Bill has regularly advised and presented science and policy assessments to Ministers and Heads of Government from the most vulnerable countries. One of the key projects he is directing at present is the IMPACT Project, which is developing new scientific tools to help small island states (SIDS) and the least developed countries (LDCs) in West Africa respond to the impacts of climate change, as well as providing scientific support for delegations from these countries in the international climate negotiations implementing the Paris Agreement. Bill has been described as “the physicist who has become a go-to climate adviser for dozens of poor nations” and supports and advises ministers from Small Island Developing States and Least Developed Countries in the context of the UNFCCC climate negotiations.
He is also one of the leaders of the Climate Action Tracker, recognised as one of the most credible sources of information on national and global action on climate change.
Bill is a graduate of Murdoch University in Western Australia, now Adjunct Professor, Murdoch University, School of Engineering, Perth Western Australia and a visiting scientist at the Potsdam Institute for Climate Impact Research.
Julio Cordano / Chile
Julio Cordano is the Head of the Climate Change Department in the Ministry of Foreign Affairs of Chile.
Paul Watkinson / France
Paul Watkinson has been working on climate change and sustainable development issues for more than 20 years, for much of that time as Chief Negotiator and Head of the Climate Negotiations Team for the French Ministry of Ecological Transition. He currently occupies a post as Counsellor to the Director for International and European Affairs in the Ministry and is a member of the management board of the French interministerial climate team.
An experienced international negotiator, he has a detailed knowledge not just of the technical issues but also of the negotiating mechanics, the key actors, and the workings of the UN Climate Convention, the Kyoto Protocol, and the Paris Agreement. He has long experience of running teams in a project mode, drawn from different ministries or even countries.
At the end of the UN Climate Conference in Bonn, in November 2017, he was elected Chair of the Subsidiary Body for Scientific and Technological Advice (SBSTA) for the coming year and a member of the bureau of COP23.
Between 2014 and 2016 he was a member of the management group of the French interministerial team that prepared and ran COP21 in 2015 with responsibility for coordinating the negotiation of the Paris Agreement.
He was one of the European Union’s lead negotiators from 2009 to 2014 at the conferences of Copenhagen, Cancun, Durban, Doha and Warsaw, focusing on finance, adaptation, capacity building and the way in which climate policies interact with trade and impact third parties.
He chaired the European Union’s climate change working party during COP14 in Poznan during the French EU Presidency in 2008.
Before working on climate issues for the French government he worked at the Environment Directorate of the OECD and before that in London on environmental and other issues. He studied at the Ecole nationale d’administration and at Cambridge University.
Stephan Singer / Germany
Dr. Stephan Singer is the Senior Advisor Global Energy Policies for Climate Action Network International.
Singer has spent the last 23 years with WWF Germany, WWF Europe and WWF International. His last role, starting in 2009, was ‘Director Global Energy Policy’.
He has a PhD in soil physics on carbon and nitrogen dynamics in poverished Indian soils. Before joining WWF he was a strong anti-nuclear activist in Germany, a journalist, and he also worked for four years for GIZ in India and Kenya on poverty alleviation with subsistence farming in semi-arid tropics.
Singer has been driving the global move to 100% renewables in WWF for the past few years. He is a strong supporter of a Just and Fair Transition to 100% Renewables in all countries, coupled with significant public and private financial shifts away from fossil fuels and nuclear, towards a much more equitable world.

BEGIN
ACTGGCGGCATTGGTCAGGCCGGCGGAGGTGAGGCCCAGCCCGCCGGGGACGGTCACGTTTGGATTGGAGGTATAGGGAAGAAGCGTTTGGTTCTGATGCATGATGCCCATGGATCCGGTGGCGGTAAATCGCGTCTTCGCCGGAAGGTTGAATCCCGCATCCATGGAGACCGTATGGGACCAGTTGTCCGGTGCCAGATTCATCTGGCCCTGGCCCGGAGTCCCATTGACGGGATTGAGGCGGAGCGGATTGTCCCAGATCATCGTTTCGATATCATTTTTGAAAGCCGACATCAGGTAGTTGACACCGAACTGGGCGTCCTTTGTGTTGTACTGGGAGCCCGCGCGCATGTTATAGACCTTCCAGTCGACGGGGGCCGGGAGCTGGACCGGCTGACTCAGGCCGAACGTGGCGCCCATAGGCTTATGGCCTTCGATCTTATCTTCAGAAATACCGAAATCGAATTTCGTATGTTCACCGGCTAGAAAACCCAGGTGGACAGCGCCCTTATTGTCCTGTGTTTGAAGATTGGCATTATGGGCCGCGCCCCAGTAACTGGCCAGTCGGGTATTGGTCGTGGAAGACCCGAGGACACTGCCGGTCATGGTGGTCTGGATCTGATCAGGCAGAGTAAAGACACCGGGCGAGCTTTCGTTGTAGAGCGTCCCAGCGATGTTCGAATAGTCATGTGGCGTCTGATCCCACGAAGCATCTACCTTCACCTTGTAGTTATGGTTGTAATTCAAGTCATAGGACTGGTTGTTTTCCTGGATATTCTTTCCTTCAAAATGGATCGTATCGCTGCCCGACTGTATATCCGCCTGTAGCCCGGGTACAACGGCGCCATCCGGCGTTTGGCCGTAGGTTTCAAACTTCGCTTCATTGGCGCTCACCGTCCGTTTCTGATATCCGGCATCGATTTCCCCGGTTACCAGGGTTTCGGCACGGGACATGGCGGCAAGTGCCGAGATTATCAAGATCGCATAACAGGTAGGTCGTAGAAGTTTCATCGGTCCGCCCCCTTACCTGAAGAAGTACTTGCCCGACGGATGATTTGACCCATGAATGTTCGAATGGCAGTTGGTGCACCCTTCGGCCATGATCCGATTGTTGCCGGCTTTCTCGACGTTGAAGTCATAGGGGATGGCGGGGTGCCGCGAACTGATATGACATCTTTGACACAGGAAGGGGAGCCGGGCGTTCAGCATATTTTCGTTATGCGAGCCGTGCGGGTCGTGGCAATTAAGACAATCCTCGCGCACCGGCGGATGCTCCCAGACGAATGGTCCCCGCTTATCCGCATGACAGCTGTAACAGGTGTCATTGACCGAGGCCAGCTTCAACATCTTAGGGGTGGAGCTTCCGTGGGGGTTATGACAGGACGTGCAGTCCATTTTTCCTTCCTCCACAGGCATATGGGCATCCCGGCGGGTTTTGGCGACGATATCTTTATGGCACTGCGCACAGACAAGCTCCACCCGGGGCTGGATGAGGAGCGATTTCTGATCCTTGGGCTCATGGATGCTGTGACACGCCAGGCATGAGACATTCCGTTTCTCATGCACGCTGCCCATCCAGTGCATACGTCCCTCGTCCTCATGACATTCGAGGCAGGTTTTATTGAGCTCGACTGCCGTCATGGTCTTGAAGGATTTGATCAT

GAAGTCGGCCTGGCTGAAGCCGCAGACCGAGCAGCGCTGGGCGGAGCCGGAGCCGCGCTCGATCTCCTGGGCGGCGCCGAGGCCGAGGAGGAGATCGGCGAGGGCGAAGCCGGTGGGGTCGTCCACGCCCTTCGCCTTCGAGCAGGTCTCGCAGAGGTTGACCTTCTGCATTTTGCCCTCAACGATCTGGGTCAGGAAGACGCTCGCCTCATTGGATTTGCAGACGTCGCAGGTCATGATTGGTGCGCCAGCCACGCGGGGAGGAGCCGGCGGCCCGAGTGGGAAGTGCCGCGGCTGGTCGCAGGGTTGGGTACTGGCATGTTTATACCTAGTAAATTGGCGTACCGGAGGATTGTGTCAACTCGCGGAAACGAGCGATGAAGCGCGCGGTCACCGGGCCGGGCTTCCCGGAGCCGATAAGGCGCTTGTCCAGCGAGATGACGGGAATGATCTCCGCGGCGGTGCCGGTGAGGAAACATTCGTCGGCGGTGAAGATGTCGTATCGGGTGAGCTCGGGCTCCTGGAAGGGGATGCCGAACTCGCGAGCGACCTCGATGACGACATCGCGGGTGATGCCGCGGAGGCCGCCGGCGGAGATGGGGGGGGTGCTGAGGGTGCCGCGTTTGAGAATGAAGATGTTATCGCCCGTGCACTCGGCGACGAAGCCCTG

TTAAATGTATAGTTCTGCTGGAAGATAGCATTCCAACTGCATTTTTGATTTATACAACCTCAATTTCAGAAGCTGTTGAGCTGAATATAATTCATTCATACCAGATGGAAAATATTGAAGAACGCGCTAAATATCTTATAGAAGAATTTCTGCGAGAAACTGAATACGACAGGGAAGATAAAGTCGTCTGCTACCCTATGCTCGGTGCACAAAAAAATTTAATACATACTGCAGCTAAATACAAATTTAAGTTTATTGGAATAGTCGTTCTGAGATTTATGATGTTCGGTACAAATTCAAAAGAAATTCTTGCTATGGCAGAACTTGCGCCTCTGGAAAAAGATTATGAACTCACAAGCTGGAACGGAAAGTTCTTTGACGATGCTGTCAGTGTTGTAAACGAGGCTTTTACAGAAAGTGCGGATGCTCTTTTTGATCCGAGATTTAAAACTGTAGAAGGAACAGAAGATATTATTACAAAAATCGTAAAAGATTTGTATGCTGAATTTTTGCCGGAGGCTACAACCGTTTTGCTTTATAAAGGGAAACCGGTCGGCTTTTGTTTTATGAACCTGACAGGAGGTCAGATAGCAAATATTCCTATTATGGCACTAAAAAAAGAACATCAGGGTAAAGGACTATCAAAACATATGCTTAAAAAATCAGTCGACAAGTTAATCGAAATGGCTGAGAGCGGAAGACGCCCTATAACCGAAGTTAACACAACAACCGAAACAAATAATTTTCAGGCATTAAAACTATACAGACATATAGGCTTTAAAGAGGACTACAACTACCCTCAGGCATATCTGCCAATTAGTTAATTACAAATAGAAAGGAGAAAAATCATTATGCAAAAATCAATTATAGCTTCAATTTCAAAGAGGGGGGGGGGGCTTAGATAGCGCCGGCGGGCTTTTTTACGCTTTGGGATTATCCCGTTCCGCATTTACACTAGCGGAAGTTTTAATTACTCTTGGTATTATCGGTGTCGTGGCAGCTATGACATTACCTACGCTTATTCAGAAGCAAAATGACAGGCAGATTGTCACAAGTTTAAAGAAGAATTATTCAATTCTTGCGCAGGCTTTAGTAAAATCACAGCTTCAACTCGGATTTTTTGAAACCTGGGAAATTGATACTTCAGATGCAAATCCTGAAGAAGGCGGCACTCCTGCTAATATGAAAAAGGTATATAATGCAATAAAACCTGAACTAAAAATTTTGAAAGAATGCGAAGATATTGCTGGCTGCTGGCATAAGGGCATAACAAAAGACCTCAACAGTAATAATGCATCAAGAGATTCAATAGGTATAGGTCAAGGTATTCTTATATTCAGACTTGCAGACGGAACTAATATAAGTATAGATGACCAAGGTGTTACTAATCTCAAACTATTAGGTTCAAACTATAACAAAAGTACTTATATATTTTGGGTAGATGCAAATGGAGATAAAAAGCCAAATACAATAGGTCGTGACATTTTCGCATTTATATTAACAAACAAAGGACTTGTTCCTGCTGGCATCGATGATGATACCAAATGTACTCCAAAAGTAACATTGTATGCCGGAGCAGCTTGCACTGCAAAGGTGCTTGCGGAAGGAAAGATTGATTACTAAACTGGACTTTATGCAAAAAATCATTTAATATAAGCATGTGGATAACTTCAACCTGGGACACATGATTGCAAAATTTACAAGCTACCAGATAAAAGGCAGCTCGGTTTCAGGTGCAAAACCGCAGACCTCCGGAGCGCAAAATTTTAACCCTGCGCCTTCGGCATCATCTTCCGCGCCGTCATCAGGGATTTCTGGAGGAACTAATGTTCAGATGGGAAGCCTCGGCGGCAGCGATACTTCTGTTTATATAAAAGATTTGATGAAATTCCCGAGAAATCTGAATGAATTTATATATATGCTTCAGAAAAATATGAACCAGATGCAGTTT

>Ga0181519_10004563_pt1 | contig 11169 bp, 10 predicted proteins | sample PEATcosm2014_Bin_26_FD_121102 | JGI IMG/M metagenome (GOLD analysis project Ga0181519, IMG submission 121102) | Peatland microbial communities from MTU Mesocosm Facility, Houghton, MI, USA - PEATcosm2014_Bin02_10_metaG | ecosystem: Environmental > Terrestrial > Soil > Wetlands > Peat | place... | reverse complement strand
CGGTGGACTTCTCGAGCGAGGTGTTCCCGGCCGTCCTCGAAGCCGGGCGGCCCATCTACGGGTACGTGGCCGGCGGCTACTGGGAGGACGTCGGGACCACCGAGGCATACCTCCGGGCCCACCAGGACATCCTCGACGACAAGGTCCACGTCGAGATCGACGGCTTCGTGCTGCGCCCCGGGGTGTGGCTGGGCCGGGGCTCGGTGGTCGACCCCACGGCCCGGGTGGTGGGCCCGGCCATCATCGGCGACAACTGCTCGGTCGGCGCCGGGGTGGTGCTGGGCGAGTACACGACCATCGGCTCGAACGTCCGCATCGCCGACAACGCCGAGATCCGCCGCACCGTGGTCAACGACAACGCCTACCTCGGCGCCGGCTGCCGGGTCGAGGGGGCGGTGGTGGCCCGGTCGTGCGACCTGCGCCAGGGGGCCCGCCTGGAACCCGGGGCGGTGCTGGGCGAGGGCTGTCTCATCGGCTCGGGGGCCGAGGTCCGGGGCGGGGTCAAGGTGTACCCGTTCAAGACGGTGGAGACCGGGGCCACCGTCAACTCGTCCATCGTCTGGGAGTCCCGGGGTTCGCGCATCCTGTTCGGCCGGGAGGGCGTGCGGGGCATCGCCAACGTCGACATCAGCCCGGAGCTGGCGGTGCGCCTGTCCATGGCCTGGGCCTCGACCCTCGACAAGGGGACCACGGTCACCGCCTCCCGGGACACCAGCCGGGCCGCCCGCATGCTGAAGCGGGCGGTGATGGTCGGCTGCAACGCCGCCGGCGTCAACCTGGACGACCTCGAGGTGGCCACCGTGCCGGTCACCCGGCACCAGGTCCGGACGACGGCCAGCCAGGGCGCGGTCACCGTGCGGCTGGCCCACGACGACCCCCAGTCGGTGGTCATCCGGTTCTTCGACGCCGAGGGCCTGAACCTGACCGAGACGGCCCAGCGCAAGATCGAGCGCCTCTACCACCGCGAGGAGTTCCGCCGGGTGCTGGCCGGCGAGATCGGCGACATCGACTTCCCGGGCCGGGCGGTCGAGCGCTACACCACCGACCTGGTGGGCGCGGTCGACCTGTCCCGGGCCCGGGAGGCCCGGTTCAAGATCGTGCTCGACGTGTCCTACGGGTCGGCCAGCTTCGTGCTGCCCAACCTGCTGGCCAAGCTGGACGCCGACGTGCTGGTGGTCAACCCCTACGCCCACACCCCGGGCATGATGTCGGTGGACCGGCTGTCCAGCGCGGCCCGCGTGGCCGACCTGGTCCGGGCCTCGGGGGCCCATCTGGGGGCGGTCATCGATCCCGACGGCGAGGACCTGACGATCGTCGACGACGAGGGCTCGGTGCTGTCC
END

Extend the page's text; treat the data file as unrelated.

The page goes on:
His work includes providing support and advise to CAN member organisations on renewable energy expansion in all countries, which is a prerequisite to staying below 1.5°C.
Singer is a regular and invited peer-reviewer of the annual IEA World Energy Outlook, a regular CSO reviewer of some of the IPCC work (WG III, mitigation), and chairperson of the Renewable Grid Initiative (RGI) in Europe.
Thelma Krug / Brazil
Moderator: Janos Pasztor / Hungary & Switzerland
Janos Pasztor (a Hungarian and a Swiss citizen) is Senior Fellow of the Carnegie Council for Ethics in International Affairs, and is Executive Director of the Carnegie Climate Governance Initiative (C2G).
He has four decades of work experience in the areas of energy, environment, climate change, and sustainable development. Before taking up his current assignment he was UN Assistant Secretary-General for Climate Change in New York under Secretary-General Ban Ki-moon.
Earlier, he was Acting Executive Director for Conservation (2014), and Policy and Science Director (2012-2014), at WWF International. He directed the UNSG’s Climate Change Support Team (2008-2010) and later was Executive Secretary of the UNSG’s High-level Panel on Global Sustainability (2010-2012). In 2007 he directed the Geneva-based UN Environment Management Group (EMG). During 1993-2006 he worked and over time held many responsibilities at the Climate Change Secretariat (UNFCCC), initially in Geneva and later in Bonn.
His other assignments included: the Secretariat of the UN Conference on Environment and Development (Earth Summit ’92); Stockholm Environment Institute; United Nations Environment Programme (UNEP); Secretariat of the World Commission on Environment and Development (Brundtland Commission); the Beijer Institute; and the World Council of Churches.
He has BSc and MSc degrees from the Massachusetts Institute of Technology (MIT).
C2G strives to achieve a diversity of views and backgrounds across all its events. To that end, it is always open to feedback and suggestions regarding future participants and topics, to ensure a range of perspectives by sector, gender, race, geography, age and other dimensions. It will not always achieve the necessary diversity in all circumstances due to issues of availability and familiarity, but aims over time to expand the range of contributors able to address its issues, subject to the broad principles outlined in its mission statement.